Do it around lunch time, not after 2pm.


There is a Flow video where they use two tools. One tool is used to hook under the top of the frame at the entrance end (using the J end of an Australian style tool - keeping the frame elevated at that end - sort of hardish to do because of the thickness of the top bar) whilst at the other end of the frame and at the same time, the other tool is used to slide under the top end of the frame in a prising motion against the wood. Hopefully you will be able to find the video on the Flow site.


I take off the wood Flow key door first. Then insert a J-hook hive tool under the opposite side of the frame and lift until the frame starts to move. Then I put 2 fingers into the recesses in the plastic Flow key slot cover and slowly lift the whole frame up.

My bees like to build a lot of comb under the Flow frames too, so I completely understand your problem. :blush:


I’ve found one Flow video touching on the topic, after much searching. I must say considering how important it is to remove the Flow frames, the instructions or videos on how to remove a Flow super frame could be much more prominent. I can’t find the video I saw initially but it was of a member of the Flow team - but not Cedar. He showed the use of two hive tools. The video I found today was on the Flow facebook page. The video is called “Flow Hive super check” and you need to get to around the 8 minute mark. It shows Cedar using one hive tool at one end and a helper using another tool at the other end - this is the method I describe in my previous post. This is twice now I have seen a video from Flow showing the use of two hive tools for the procedure. The issue is that there is often so much propolis around the frames, particularly if you have had them on for ages and if they are tightly fitting, that their method may be the best in such situations.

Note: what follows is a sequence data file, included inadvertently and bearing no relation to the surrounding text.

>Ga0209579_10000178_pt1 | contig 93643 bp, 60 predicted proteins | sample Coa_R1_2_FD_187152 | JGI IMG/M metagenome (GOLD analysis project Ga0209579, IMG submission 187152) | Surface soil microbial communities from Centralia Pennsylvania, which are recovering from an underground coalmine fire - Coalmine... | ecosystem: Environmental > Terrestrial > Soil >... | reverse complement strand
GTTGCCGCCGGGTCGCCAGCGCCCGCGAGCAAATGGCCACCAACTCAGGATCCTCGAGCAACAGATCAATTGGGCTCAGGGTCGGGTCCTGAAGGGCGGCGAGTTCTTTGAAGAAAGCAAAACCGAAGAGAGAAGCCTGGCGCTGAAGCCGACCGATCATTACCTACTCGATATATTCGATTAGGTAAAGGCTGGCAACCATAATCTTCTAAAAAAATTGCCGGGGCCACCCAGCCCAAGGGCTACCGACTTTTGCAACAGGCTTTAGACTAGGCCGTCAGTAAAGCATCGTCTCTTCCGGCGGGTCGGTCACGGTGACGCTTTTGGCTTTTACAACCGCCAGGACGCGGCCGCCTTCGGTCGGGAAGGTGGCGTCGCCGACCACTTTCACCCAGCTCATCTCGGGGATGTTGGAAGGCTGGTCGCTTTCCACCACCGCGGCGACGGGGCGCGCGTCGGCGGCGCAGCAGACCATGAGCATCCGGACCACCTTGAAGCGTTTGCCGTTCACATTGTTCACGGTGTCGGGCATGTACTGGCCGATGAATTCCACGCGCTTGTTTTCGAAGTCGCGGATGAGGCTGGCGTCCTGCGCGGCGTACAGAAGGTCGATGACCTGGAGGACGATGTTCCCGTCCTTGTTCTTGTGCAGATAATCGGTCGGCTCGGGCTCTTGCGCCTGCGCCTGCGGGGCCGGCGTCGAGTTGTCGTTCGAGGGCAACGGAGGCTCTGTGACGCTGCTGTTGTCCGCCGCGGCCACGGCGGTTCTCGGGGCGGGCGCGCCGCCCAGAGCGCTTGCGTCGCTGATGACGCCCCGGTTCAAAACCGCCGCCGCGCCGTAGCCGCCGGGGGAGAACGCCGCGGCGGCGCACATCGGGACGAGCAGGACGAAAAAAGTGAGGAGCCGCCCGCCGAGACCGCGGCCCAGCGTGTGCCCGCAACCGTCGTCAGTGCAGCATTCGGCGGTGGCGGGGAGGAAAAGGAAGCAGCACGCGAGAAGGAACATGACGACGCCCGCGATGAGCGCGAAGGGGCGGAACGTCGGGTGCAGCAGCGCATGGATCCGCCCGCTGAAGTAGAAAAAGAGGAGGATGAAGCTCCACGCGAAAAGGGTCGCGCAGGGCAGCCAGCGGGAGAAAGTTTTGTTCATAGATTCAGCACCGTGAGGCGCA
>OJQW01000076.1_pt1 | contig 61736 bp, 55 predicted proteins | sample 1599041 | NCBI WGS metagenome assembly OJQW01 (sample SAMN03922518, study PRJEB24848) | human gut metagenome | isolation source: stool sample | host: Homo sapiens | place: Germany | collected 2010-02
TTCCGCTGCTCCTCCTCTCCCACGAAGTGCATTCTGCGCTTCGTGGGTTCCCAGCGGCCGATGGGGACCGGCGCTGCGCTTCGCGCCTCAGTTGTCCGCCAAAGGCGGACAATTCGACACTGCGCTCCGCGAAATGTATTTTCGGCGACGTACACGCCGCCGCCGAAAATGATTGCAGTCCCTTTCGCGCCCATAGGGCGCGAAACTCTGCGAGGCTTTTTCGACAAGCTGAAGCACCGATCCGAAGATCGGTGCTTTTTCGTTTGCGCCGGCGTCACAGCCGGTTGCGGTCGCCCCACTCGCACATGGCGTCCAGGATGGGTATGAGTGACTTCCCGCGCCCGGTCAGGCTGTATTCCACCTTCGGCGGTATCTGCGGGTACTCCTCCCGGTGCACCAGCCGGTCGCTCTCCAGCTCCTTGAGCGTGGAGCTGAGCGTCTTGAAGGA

Edit: Here is a link to this video…go to 8 minute mark. Also - it is not Cedar in the video.


I found it!

I hope this helps Rae, if the other methods described don’t.


Thanks for all the replies. Will use two tools far more effectively now I’ve seen that video and with all of your advice. Much appreciated.

We have been very cautious about our winter harvests. However they seem to be on a good flow at the moment and I am working off advice from a mentor at my local club too.

Thanks Jeff particularly for the comments about brood inspection. We’ve been having some lovely warm and still days but as I’ve injured myself good and proper and am presently one-armed I’m reliant on my other half being willing to stop what he’s doing and help me out with the bees. Timing is everything! Lol.


Hi Rae we are in Brisbane Southside and we also had some difficulties getting the frames out. We are still harvesting but usually only take 1 frame and then wait a few weeks. We last opened the hive about 6weeks ago and will wait now til it gets warmer. What we have been doing to make it easier to get frames out is during brood inspections is to swap queen excluders or clean it off to stop some of the build up between the frames and excluder.